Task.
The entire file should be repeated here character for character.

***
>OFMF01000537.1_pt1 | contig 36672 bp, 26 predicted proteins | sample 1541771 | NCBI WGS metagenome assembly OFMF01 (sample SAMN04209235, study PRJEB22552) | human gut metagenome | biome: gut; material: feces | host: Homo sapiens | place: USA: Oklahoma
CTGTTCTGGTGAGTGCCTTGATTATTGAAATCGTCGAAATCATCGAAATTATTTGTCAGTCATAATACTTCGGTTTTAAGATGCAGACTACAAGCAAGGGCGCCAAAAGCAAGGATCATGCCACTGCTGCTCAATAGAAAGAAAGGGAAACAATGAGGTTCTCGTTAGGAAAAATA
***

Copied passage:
>OFMF01000537.1_pt1 | contig 36672 bp, 26 predicted proteins | sample 1541771 | NCBI WGS metagenome assembly OFMF01 (sample SAMN04209235, study PRJEB22552) | human gut metagenome | biome: gut; material: feces | host: Homo sapiens | place: USA: Oklahoma
CTGTTCTGGTGAGTGCCTTGATTATTGAAATCGTCGAAATCATCGAAATTATTTGTCAGTCATAATACTTCGGTTTTAAGATGCAGACTACAAGCAAGGGCGCCAAAAGCAAGGATCATGCCACTGCTGCTCAATAGAAAGAAAGGGAAACAATGAGGTTCTCGTTAGGAAAAATA